8 Contraception Methods You Need to Know About

There are so many more contraception methods than just the pill and regular condoms, let us help you wise up

Everyone’s body is different so what works for someone else may not work for you. Thankfully there’s plenty of contraception options to choose from to help prevent pregnancy. (If that’s what you want.)

Here’s your guide to just some of the choices out there.

1. Female Condom

Yes, you heard right. Meet the femidon. It works in the same way as male condoms by stopping sperm entering the vagina, but fits inside the vagina rather than on the penis. It’s made of polyurethane, which means you can use any lube (unlike condoms), such as body oils, creams, or lotions.

This is used INSTEAD of a male condom. Don’t use both. Pros include: 95% effectiveness when used properly and protection from STIs.

2. Contraceptive Injection

The injection contains the hormone progestogen, which stops the release of an egg each month so you don’t become pregnant. It lasts 8-13 weeks, so be sure you want it as you can’t reverse it. It’s super handy for those who forget to take the pill daily.

Good news: it’s 99% effective. Bad news: common side effects include weight gain, headaches, irregular bleeding, mood swings, tender breasts and irregular bleeding.

3. Contraceptive Implant

This is a small flexible rod that’s inserted under your skin in the upper arm, which releases progestogen. It’s over 99% effective and lasts for 3 years. In the first few months you may notice headaches, breast tenderness, nausea, or mood swings. Don’t worry, if you change your mind you can get it removed by your GP.

4. Fertility Awareness 

Also known as natural family planning. Probably the most complex method. You have to monitor your fertility signs. This means checking your temperature, cervical mucus, and length of menstrual cycle every day to figure out your fertile time.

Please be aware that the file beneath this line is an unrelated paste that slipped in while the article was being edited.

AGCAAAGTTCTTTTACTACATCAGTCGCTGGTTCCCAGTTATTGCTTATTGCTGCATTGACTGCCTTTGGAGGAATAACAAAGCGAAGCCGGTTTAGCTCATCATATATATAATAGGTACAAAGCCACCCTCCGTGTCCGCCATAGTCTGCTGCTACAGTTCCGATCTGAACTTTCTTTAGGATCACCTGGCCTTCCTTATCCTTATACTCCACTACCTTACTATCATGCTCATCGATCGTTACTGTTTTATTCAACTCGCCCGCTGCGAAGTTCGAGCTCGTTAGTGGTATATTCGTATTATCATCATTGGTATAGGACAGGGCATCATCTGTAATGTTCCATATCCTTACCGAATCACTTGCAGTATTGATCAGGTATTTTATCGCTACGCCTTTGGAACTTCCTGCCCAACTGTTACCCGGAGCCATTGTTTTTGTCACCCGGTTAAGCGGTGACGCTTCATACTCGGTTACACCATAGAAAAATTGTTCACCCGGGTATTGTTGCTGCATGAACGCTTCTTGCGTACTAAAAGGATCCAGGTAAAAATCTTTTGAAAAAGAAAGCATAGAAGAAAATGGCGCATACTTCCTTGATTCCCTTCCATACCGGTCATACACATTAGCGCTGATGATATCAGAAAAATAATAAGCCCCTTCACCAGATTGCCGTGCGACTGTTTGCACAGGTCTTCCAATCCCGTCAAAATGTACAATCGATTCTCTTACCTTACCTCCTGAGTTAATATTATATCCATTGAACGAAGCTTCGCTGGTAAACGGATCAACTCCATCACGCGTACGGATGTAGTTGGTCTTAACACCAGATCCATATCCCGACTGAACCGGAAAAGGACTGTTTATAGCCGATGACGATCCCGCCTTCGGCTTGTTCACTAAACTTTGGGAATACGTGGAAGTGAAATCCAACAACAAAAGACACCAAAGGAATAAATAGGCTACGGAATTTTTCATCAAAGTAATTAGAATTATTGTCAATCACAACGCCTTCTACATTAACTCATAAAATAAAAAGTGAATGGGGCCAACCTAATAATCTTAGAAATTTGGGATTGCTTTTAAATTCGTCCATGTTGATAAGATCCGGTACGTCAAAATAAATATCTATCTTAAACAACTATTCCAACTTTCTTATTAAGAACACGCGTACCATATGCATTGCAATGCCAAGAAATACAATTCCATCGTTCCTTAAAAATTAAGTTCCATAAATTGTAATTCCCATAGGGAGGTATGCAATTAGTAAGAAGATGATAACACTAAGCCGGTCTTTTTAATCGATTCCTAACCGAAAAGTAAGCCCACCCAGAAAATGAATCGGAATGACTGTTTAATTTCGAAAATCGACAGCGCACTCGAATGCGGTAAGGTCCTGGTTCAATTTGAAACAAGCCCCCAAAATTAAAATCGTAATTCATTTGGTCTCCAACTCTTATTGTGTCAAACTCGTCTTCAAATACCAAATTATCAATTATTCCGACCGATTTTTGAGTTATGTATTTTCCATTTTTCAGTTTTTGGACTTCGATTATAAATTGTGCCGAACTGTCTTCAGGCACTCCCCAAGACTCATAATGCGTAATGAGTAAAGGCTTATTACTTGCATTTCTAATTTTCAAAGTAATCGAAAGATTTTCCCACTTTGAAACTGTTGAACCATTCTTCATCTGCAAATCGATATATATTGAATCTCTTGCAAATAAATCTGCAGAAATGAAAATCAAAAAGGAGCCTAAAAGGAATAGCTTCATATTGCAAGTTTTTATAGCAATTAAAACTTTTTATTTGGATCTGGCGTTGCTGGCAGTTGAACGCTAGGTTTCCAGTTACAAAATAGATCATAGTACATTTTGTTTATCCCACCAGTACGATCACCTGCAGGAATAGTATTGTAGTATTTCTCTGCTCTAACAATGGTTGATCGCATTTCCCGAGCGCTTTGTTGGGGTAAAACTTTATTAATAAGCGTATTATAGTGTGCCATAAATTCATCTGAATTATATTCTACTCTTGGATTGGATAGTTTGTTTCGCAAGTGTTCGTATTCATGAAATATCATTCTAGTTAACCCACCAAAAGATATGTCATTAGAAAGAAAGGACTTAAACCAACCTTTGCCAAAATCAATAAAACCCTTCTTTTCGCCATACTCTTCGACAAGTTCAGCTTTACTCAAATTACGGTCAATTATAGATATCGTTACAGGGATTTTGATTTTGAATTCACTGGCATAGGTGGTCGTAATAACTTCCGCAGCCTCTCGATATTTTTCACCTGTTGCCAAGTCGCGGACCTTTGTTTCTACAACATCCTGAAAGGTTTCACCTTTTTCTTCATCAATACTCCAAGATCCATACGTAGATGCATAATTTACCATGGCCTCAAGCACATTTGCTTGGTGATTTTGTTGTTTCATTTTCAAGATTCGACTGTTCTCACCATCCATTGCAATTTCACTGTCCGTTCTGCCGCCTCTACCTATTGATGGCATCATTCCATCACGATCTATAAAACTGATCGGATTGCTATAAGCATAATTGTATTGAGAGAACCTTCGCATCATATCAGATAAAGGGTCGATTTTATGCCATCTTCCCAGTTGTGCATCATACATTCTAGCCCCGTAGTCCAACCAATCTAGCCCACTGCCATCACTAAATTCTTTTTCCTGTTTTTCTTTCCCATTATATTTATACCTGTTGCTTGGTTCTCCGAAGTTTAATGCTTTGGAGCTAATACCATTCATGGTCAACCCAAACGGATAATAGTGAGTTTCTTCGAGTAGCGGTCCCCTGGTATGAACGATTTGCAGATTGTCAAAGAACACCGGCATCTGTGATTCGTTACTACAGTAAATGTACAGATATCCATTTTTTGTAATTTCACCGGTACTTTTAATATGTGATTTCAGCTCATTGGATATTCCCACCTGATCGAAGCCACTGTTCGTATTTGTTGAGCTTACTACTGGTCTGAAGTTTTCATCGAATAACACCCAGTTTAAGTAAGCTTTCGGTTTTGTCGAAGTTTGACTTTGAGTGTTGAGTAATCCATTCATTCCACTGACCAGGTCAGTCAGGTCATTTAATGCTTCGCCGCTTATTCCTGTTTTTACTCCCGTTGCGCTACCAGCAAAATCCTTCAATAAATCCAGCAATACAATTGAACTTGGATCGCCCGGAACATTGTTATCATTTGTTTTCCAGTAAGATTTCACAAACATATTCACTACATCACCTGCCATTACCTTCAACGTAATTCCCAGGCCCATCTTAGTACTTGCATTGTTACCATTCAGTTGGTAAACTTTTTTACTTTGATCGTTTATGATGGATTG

You must not have sex without protection when you are fertile. And this does NOT mean the withdrawal method.

The massive benefit is there are absolutely no hormones. When done properly it’s up to 99% effective. But if you want to give this a shot you must be trained by a fertility teacher. Your GP or sexual health clinic can provide more information.

5. Intrauterine Device (IUD)

A.K.A. “the coil”. This is the only long acting reversible contraception (LARC) that doesn’t contain hormones. Ideal for those who experience hormonal side effects from other contraception. It lasts 5-10 years and is more than 99% effective.

You may experience pain when it’s inserted and many women get stomach cramps for a few days after insertion.

6. Vaginal Ring

A soft, plastic ring that you place in your vagina. It produces oestrogen and progesterone to stop pregnancy and is over 99% effective. You wear it for 21 days, then take a 7-day break. Repeat. You’re protected during the 7-day break if you used it correctly. During the break you may bleed. This isn’t a proper period; it’s caused by changes in hormone levels.

7. Combined Pill

Often called “the pill”. This produces oestrogen and progesterone to prevent pregnancy and is over 99% effective. You take one pill around the same time every day for 21 days, then stop for 7 days. During this week you may bleed, but it’s not a proper period.

Start taking the pill again after the 7-day break. “The pill” can help with heavy or painful periods, but may also cause breast tenderness, mood swings, nausea or headaches.

If you forget to take the pill, you may want to use a condom during sex for the next week.

8. Progesterone-Only-Pill

This is similar to the combined pill, but only releases progesterone. It’s super important that you take the pill at the same time every single day. There are no breaks between packets of pills.

If you vomit or have severe diarrhea, the pill many not work. Common side effects include spots and tender breasts. But it’s over 99% effective.

Now What?

If you still are unsure about your options check out this handy contraception tool, which asks you questions to help you make the right choice. You can even discuss these contraception methods with your GP or visit your local sexual health clinic.

Remember that most of these contraception methods don’t protect you from STIs, so be sure to wear those female or male condoms.

Finally, it may take a while for you to figure out what contraception works best for you. And that’s okay. Take your time and do what feels right for you.

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